Voy a saltar hasta los siglos XIX y XX para hablar de la presencia de los intereses comerciales de los Estados Unidos en Guatemala, que se reflejan muy bien en la historia de la United Fruit Company en mi país. La United no estuvo presente solo en Guatemala, sino que se enriqueció con los productos de la tierra de varios países de Centroamérica y Sudamérica. He encontrado un poema de Pablo Neruda titulado “La United Fruit Co.” que dice:

la Compañía Frutera Inc.
se reservó lo más jugoso,
la costa central de mi tierra,
la dulce cintura de América. (Canto general, 1950)

Y así fue. Con la complicidad de las oligarquías guatemaltecas y gobiernos como el de Justo Rufino Barrios (1873–1885), Manuel Estrada Cabrera (1898–1920) y Jorge Ubico (1931–1944) la United se convirtió en la fuerza económica más importante del país. Esta situación cambió con la llegada de Juan José Arévalo (1945–1951) y, sobre todo, Jacobo Arbenz (1951–1954). Arbenz intentó llevar a cabo una reforma agraria que iba en contra de los intereses norteamericanos. Por ejemplo, la United Fruit tendría que devolver tierras al Estado. Esto hizo que los Estados Unidos, a través de la CIA, apoyara un levantamiento militar contra Arbenz, a quien acusaron de comunista y loco.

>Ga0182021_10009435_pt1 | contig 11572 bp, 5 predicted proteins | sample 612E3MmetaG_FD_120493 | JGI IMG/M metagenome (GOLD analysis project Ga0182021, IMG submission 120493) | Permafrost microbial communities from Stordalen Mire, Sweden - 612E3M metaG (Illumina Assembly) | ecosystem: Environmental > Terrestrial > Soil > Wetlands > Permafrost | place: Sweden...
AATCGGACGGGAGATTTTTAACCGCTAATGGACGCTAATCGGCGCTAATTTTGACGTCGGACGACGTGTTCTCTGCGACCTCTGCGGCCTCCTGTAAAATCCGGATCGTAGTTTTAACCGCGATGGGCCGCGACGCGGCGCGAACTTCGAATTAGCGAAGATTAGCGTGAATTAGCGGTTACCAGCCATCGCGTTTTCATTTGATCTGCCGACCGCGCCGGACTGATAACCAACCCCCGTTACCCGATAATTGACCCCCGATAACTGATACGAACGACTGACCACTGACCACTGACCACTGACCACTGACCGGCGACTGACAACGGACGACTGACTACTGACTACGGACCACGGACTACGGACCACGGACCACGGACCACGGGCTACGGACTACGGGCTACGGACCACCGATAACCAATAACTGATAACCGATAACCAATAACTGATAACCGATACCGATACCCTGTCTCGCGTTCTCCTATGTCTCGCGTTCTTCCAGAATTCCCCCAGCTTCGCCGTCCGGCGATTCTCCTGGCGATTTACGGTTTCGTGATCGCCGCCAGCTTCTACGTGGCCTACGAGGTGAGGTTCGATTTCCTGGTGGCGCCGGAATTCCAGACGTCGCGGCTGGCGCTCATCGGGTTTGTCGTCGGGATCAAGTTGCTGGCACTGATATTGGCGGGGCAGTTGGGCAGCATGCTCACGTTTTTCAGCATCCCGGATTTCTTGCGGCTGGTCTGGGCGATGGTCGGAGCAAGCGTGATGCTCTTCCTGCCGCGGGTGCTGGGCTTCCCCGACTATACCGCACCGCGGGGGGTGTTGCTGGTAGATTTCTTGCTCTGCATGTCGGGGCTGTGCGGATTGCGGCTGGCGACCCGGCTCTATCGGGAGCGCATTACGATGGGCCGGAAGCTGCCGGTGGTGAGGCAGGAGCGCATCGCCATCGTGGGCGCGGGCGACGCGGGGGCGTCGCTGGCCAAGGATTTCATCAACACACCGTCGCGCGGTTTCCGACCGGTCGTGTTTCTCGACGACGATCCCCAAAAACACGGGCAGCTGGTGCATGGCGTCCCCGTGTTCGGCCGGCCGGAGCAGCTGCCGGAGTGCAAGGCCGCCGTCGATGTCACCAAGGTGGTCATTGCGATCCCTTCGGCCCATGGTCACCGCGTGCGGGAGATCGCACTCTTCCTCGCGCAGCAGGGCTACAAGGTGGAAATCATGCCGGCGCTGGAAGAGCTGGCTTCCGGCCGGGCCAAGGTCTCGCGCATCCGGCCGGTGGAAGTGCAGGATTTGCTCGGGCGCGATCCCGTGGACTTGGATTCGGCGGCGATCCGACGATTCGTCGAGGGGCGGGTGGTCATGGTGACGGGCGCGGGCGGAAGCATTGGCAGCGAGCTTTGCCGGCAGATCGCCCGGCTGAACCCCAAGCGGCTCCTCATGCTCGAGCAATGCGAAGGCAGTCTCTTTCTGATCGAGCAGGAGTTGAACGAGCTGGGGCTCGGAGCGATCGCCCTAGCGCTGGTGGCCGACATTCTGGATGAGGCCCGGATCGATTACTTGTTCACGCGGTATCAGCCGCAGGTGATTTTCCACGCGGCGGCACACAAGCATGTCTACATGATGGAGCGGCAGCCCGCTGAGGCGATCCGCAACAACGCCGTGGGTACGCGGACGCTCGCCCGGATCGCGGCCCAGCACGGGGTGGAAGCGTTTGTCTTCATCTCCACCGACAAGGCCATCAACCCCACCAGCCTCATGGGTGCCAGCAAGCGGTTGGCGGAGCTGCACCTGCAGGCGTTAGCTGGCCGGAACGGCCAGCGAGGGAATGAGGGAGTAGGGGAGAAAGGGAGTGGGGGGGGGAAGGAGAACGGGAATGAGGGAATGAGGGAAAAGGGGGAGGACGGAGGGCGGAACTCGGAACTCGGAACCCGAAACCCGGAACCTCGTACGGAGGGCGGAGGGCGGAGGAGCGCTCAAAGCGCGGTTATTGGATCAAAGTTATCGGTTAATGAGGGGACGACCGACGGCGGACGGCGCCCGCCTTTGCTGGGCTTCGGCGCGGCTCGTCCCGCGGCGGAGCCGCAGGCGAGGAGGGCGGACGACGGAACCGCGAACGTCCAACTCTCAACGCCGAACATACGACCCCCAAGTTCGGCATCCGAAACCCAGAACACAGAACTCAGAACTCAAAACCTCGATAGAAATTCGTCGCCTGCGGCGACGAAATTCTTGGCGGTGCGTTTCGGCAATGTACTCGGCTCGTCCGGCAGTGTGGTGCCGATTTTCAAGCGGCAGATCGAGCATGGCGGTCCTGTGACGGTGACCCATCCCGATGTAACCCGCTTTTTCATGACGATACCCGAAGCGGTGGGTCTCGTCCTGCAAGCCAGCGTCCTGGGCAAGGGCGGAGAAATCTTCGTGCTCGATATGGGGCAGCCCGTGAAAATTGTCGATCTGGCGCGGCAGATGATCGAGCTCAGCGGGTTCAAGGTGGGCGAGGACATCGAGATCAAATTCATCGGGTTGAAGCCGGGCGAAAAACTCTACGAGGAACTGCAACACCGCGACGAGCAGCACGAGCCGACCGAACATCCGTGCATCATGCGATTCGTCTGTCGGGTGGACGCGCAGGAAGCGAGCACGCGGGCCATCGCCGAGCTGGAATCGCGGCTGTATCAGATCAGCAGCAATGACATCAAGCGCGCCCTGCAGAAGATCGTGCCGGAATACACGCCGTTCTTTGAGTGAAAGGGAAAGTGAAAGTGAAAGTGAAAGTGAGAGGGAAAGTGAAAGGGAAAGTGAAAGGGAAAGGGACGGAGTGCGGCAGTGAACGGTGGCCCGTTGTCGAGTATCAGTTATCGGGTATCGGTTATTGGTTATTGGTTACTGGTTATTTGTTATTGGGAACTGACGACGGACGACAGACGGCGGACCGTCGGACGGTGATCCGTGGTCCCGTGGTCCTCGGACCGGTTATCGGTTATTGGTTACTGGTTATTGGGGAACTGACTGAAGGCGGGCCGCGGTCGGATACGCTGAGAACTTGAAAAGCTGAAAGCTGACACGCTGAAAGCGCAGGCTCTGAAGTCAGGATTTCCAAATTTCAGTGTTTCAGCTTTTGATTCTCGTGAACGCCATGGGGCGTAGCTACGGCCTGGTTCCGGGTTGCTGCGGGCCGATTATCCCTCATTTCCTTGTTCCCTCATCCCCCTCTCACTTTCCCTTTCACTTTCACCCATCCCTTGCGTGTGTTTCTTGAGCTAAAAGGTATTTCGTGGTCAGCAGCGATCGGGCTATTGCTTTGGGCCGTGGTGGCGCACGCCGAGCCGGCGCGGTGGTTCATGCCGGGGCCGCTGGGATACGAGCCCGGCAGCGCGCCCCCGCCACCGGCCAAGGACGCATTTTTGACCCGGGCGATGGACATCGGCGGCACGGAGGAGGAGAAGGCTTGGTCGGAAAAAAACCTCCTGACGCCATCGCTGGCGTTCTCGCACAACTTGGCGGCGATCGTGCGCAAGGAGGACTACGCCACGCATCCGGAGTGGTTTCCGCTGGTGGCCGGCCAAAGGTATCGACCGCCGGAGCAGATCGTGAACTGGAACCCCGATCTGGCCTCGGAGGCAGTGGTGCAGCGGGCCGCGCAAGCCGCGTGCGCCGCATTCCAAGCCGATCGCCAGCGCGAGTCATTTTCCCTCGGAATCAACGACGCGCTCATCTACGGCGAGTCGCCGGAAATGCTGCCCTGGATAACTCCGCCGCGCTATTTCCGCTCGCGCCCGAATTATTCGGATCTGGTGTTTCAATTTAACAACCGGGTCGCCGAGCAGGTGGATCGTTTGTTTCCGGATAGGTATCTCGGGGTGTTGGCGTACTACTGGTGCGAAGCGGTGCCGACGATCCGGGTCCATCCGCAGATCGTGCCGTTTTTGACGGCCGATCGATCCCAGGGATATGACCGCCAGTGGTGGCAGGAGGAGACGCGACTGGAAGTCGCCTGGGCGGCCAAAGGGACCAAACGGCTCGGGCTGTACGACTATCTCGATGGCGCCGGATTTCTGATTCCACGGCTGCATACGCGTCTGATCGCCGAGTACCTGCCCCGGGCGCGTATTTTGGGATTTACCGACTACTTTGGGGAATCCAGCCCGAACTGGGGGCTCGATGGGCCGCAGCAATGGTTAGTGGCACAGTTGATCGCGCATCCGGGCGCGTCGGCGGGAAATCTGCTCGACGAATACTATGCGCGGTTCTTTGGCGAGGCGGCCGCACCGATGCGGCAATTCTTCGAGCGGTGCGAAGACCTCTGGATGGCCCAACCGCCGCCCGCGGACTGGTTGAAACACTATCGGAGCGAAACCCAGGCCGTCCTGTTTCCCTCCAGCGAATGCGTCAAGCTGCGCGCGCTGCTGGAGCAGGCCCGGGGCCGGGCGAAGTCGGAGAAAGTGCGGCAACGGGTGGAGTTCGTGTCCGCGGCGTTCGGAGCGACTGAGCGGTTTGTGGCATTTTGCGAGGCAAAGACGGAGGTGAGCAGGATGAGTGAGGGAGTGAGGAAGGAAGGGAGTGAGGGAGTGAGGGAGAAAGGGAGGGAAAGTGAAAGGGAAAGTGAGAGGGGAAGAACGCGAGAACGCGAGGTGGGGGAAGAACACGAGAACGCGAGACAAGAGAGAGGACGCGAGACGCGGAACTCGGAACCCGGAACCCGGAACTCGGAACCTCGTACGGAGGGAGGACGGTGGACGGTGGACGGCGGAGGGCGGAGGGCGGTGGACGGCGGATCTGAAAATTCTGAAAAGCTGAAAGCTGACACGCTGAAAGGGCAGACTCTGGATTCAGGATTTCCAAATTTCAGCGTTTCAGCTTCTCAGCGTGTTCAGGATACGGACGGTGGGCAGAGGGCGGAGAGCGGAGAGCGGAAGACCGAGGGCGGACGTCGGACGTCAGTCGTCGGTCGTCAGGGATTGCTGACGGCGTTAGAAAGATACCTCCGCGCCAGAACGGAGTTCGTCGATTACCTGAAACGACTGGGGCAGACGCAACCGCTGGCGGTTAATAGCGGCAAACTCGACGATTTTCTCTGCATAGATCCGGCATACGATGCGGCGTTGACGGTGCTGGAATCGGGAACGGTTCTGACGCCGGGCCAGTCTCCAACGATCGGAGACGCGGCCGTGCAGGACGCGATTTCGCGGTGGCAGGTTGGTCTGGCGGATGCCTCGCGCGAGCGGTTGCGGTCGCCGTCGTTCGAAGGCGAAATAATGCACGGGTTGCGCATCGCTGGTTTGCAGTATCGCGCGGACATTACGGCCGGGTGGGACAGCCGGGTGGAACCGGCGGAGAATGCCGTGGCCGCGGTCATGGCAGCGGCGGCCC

A partir de entonces se desató una guerra civil en Guatemala que duró más de treinta años. La guerrilla campesina, el ejército y los grupos paramilitares de ultraderecha se enfrentaron y dejaron decenas de miles de víctimas. En 1982, otro golpe de estado militar puso en el poder al general Efraín Ríos Montt, responsable de un genocidio contra los indígenas. La violencia extrema continuó con otros presidentes hasta que se firmaron los acuerdos de paz en 1996.

En total, la guerra civil dejó más de cien mil muertos y cuarenta mil desaparecidos y obligó a más de cien mil personas a dejar el país. Mi familia sufrió en carne y hueso la violencia política de Ríos Montt. A mi papá lo obligaron a pelear con el ejército y después lo dejaron libre, pero un tío de mi papá, que se opuso a colaborar con el ejército, fue asesinado. Lo dejaron tirado en el monte, muerto. Enterarme de lo que mi familia pasó antes de llegar a Estados Unidos fue sorprendente.

Al leer las investigaciones e historias personales de los estudiantes de C1 y C2, he averiguado que muchos venimos de familias que buscaban un refugio para poder seguir viviendo, para salir adelante; que la mayoría de nuestros padres han venido a los Estados Unidos sin saber inglés y sin papeles, y superando grandes obstáculos; que nuestros países tienen problemas en común, como la desigualdad y la pobreza, que obligan a que las personas emigren. Aprendí que las políticas de Estados Unidos también son responsables de estos movimientos de migración. Estados Unidos es un país que, así como da, también quita y comete injusticias.

Bibliography Consulted

Aguilera, Gabriel. Realizar un imaginario: la paz en Guatemala, Guatemala, UNESCO/FLACSO, 2003.

Higonnet, Etelle (ed.). Quiet Genocide: Guatemala 1981–1983. Routledge, 2017.